When first seeing the redesigned 2017 Hyundai Elantra, I didn't really care for it. Sure, it was bound to be a technical advancement over the previous generation, but it seemed less special. Swoopy bodywork had given way to a more upright grille that seemed lifted straight from the mid-size Sonata. Same for the interior. Good, but nothing special. Maybe I was wrong.
Look beyond the handsome grille on our limited-grade sedan and you start to notice how much style the car really has. Where the front of the old car looked cute, the new one seems ready to eat small children with its grille and shred them with vertical turn signals, LED running lamps, and HID headlamps. The roofline still arches, but the bodysides and hood are more chiseled. Around back, an integrated spoiler and LED taillamps leave a clean finish. Place it all over 17" alloy wheels.
The first glance inside is also deceiving. The previous-generation's twin-cockpit dash design is replaced by a strong center stack, focused towards the driver, with touchscreen above dual-zone automatic climate controls. Navigation, Android Auto, Apple CarPlay, and Infinity premium audio are all controlled via touch. Stepping up the luxury are heated leather front and rear seats, power sunroof, and push button starting.
There's a precision to how knobs rotate and buttons depress. Everything feels thoroughly considered, right down to the shade of blue lighting used for buttons and gauges. Adding to the luxury car feel is a full array of safety tech that includes automatic emergency braking with pedestrian detection, adaptive cruise control, lane keep assist, and rearview camera.
Press the starter button to fire up the 2.0-liter four-cylinder engine. With just 147 horsepower and 132 lb.-ft. of torque on tap, it's more about smooth power than a gusher of oomph. I don't hate continuously-variable transmissions that many of the Elantra's competitors employ, but it's so nice to feel the smooth progression of a six-speed automatic transmission. Normal, Sport, and Eco modes alter the throttle and transmission response from sporty and spirited to economically friendly. Fuel economy of 28/37-MPG city/hwy comes as a pleasant surprise.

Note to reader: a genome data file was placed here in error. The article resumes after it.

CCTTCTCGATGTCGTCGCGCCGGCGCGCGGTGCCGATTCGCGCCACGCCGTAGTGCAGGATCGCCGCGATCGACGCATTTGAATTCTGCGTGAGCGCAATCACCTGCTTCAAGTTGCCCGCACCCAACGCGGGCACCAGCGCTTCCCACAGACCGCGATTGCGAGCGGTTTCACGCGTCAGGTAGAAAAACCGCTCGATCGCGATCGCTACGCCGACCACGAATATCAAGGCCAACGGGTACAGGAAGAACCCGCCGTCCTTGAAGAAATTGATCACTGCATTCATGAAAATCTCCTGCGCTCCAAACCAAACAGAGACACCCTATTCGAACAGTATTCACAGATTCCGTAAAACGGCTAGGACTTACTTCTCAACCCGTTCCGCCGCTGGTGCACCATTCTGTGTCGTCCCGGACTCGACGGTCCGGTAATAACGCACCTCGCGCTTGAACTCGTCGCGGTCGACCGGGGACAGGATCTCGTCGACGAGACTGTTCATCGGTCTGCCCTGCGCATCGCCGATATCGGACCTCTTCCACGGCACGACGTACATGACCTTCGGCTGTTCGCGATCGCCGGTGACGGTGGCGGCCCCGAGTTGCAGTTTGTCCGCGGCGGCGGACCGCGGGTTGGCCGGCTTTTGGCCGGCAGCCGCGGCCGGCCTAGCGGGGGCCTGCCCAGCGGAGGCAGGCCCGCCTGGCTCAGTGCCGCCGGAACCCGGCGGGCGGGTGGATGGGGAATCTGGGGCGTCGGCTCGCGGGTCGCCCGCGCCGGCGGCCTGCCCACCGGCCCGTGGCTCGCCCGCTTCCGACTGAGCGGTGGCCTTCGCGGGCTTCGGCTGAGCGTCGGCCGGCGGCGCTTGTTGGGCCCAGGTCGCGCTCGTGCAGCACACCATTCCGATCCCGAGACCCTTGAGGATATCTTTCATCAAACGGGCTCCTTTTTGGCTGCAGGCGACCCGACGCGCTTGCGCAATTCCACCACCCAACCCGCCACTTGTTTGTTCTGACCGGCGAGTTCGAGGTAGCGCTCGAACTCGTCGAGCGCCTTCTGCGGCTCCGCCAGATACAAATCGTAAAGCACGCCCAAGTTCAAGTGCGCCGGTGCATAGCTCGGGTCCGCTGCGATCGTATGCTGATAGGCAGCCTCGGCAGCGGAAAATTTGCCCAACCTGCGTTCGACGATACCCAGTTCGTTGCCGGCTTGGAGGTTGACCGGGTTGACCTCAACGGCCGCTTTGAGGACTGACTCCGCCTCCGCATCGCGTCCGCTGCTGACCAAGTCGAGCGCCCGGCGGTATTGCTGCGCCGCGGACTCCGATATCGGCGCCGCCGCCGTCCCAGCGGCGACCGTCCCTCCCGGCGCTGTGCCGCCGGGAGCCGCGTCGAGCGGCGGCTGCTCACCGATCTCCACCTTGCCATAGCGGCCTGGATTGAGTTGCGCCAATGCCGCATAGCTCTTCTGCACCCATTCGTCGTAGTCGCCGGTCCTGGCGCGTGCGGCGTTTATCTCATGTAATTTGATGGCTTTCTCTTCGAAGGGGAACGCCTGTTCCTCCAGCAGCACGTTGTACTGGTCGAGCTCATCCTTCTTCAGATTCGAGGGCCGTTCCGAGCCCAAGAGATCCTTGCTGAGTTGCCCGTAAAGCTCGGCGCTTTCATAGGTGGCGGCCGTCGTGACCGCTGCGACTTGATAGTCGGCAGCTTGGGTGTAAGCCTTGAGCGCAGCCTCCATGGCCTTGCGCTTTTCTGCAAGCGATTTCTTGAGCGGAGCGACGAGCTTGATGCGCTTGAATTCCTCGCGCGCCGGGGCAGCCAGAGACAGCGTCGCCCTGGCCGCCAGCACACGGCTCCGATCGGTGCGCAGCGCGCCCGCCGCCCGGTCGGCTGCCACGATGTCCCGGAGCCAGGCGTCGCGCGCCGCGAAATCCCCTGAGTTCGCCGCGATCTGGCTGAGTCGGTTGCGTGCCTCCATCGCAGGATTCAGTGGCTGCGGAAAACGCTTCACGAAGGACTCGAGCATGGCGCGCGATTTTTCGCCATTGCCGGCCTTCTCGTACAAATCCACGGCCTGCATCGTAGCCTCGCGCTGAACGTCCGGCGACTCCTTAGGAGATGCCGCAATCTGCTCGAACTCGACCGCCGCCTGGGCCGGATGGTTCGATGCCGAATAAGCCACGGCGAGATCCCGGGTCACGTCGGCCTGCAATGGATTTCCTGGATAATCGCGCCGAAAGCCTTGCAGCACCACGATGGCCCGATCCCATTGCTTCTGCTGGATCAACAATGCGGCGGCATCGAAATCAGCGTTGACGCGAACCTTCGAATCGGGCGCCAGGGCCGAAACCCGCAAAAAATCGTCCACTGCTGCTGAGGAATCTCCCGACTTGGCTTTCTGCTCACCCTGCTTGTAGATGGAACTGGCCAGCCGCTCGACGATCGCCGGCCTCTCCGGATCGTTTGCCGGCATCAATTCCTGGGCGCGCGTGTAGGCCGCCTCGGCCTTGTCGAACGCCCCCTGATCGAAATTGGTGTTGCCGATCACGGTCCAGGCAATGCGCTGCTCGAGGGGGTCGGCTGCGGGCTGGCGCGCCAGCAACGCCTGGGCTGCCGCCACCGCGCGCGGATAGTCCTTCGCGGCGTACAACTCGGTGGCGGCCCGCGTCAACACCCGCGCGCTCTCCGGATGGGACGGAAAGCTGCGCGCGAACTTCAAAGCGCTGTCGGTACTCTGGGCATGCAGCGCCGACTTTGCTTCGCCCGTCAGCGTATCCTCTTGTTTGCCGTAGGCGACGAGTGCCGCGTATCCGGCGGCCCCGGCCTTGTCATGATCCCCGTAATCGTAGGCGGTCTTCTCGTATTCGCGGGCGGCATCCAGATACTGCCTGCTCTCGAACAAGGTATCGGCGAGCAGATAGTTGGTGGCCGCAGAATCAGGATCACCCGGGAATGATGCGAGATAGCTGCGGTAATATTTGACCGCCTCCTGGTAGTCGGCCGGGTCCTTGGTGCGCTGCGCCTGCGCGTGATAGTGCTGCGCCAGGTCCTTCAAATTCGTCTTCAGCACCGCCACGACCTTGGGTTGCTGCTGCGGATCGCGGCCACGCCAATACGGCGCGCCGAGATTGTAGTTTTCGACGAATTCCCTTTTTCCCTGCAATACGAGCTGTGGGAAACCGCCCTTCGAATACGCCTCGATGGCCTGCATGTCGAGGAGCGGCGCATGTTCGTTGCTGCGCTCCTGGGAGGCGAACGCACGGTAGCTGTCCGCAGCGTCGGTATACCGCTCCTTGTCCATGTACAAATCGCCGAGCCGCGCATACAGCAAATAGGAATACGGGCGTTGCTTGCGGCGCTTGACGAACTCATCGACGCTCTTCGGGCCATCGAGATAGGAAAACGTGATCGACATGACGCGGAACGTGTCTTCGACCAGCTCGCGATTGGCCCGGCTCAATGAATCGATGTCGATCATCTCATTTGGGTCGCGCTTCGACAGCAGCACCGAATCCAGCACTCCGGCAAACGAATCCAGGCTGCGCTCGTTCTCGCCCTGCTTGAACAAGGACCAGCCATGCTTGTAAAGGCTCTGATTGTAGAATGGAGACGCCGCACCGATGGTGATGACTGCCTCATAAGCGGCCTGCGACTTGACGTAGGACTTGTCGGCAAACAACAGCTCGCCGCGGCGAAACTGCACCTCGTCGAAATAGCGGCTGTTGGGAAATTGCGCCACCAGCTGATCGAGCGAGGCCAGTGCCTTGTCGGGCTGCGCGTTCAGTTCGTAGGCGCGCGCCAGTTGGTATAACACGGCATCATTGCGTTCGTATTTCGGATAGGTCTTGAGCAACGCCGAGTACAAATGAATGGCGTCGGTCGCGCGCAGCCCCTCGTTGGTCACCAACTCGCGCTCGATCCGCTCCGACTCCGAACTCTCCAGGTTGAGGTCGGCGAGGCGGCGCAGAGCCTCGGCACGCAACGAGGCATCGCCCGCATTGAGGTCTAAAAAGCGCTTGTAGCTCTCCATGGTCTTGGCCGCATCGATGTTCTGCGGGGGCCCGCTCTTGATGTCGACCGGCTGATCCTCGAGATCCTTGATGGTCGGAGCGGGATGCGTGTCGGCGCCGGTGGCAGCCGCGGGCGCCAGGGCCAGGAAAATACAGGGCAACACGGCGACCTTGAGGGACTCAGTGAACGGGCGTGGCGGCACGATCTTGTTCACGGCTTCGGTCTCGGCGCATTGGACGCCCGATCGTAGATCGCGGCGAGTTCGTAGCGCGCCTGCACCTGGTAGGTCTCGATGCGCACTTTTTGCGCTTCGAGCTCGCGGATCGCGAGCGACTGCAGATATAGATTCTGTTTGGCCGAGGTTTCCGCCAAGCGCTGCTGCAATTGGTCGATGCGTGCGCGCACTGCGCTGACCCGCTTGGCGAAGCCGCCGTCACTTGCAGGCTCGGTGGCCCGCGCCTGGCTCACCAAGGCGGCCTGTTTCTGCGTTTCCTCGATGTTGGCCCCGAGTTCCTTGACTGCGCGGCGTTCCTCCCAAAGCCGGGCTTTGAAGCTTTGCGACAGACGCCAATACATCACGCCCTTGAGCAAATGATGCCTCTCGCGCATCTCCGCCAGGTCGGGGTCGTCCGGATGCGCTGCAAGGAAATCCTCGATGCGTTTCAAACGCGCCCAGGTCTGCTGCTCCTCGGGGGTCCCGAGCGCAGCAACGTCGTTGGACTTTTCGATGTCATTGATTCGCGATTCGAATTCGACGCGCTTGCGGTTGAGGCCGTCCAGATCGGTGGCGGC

Hyundais have evolved from basic transportation to enjoyable drivers. The Elantra is no sports car, but tight steering and firm suspension systemindependent in front, torsion beam in rearis eager to play and lets you plant it without regret. Engineers dialed in a good balance of road isolation and feel, making the car a very nice daily commuter. Push it too hard and it will squeal like, well, a car pushed too hard. But, even over rough pavement, the body structure feels tight and the wheels just rumble over with nary a peep.
The 2017 Hyundai Elantra may be less swoopy, but it's considerably more suave. A more aggressive grille, sculpted body, luxurious interior, and smooth powertrain give it street cred. It's a perfectly-timed redesign to counter the also-impressive Honda Civic, Chevy Cruze, Toyota Corolla, Nissan Sentra, Mazda3, and Ford Focus. Elantra starts at $17,150, but came to $27,710 absolutely stoked.
2017 Hyundai Elantra Limited
Five-passenger, FWD sedan
Powertrain: 147 hp 2.0-liter I4, 6-spd auto trans Suspension f/r: Ind/Torsion beam
Wheels f/r: 17"/17" alloy
Brakes f/r: disc/disc
Must-have features: Style, Comfort
Fuel economy: 28/37 mpg city/hwy
Assembly: Montgomery, Alabama
Base/as-tested price: $17,150/27,710
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